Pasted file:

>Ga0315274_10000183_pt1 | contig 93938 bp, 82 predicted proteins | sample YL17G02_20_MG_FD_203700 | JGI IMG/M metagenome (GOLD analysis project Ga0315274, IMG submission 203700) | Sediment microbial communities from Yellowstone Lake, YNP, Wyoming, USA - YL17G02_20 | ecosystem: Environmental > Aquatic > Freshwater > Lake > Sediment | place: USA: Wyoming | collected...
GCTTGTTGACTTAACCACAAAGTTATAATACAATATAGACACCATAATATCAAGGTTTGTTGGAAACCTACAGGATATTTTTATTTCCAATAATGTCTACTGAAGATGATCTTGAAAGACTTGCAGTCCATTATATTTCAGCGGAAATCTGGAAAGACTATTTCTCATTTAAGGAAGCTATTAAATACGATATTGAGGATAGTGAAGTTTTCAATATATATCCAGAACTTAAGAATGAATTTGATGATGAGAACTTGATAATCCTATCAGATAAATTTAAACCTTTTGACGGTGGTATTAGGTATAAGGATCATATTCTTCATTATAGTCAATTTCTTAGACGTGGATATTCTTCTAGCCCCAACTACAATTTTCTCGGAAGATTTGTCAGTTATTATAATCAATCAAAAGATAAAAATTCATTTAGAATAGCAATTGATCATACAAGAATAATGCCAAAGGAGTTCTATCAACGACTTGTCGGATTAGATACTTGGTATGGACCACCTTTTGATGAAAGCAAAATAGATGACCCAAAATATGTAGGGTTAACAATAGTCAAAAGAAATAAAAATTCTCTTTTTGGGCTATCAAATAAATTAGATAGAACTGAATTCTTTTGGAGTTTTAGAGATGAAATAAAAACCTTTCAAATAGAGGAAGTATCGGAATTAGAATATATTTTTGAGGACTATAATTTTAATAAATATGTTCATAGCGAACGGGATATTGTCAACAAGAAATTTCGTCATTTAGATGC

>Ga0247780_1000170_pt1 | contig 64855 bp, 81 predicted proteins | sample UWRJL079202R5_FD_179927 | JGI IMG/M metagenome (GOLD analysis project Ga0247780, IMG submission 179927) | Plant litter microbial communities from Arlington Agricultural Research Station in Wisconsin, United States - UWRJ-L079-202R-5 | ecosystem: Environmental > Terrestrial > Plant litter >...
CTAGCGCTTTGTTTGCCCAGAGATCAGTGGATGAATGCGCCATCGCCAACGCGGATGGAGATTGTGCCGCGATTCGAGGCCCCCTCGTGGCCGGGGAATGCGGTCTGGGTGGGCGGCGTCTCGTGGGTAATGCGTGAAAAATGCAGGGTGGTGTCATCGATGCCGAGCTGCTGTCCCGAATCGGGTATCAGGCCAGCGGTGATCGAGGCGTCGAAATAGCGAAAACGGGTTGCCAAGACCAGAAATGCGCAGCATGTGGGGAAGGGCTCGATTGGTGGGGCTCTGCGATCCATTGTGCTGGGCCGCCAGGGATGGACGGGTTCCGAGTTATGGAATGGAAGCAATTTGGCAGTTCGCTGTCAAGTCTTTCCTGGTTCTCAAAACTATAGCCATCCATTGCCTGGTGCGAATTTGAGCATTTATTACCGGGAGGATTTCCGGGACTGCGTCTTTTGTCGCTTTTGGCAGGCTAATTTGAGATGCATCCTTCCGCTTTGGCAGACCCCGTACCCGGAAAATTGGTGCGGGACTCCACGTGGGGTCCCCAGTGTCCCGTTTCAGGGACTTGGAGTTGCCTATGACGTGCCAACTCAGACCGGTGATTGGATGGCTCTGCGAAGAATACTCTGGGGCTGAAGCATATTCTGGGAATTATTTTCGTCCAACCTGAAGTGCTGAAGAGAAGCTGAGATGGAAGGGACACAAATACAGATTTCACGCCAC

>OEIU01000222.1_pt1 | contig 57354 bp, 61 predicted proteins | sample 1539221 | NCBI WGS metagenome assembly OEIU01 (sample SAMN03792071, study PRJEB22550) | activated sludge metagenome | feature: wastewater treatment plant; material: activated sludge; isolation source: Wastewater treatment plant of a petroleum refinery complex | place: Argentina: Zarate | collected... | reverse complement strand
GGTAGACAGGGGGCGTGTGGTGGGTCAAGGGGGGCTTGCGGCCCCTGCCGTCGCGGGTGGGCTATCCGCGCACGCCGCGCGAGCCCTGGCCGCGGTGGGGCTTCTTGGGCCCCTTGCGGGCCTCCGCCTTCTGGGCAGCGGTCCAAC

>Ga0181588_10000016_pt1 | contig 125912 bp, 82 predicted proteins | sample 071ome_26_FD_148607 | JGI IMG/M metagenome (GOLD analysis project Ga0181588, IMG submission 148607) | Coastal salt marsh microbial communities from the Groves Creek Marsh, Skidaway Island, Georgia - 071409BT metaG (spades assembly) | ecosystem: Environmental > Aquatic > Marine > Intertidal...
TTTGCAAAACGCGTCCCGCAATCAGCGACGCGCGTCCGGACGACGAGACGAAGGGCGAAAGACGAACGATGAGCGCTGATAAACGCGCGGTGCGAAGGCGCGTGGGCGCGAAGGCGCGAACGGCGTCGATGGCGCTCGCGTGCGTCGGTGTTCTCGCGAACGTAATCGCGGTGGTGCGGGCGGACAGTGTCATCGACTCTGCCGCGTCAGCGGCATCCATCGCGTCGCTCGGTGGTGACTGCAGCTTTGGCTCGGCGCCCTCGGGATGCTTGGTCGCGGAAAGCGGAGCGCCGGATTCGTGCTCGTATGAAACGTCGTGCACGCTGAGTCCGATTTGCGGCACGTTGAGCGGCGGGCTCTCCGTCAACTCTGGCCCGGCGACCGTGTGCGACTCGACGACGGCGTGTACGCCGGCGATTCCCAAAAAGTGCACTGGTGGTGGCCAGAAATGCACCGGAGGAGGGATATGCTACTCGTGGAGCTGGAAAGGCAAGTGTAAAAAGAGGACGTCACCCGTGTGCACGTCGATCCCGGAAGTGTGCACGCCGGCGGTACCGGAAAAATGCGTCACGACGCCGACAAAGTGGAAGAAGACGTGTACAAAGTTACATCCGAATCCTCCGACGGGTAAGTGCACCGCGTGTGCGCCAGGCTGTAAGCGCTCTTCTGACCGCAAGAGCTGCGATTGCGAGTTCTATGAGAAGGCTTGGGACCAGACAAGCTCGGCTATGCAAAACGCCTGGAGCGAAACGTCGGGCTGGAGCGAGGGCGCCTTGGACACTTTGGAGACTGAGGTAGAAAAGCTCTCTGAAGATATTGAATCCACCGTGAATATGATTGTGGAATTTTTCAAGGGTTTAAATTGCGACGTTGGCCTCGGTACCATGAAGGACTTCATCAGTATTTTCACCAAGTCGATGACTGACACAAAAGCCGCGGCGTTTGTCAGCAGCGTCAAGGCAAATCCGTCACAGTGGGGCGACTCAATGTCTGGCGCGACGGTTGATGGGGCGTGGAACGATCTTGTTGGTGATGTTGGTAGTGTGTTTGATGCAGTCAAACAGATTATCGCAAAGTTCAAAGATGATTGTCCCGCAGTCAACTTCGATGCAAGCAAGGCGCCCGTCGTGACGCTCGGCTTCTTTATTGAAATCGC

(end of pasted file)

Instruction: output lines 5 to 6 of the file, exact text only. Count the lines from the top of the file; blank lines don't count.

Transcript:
>OEIU01000222.1_pt1 | contig 57354 bp, 61 predicted proteins | sample 1539221 | NCBI WGS metagenome assembly OEIU01 (sample SAMN03792071, study PRJEB22550) | activated sludge metagenome | feature: wastewater treatment plant; material: activated sludge; isolation source: Wastewater treatment plant of a petroleum refinery complex | place: Argentina: Zarate | collected... | reverse complement strand
GGTAGACAGGGGGCGTGTGGTGGGTCAAGGGGGGCTTGCGGCCCCTGCCGTCGCGGGTGGGCTATCCGCGCACGCCGCGCGAGCCCTGGCCGCGGTGGGGCTTCTTGGGCCCCTTGCGGGCCTCCGCCTTCTGGGCAGCGGTCCAAC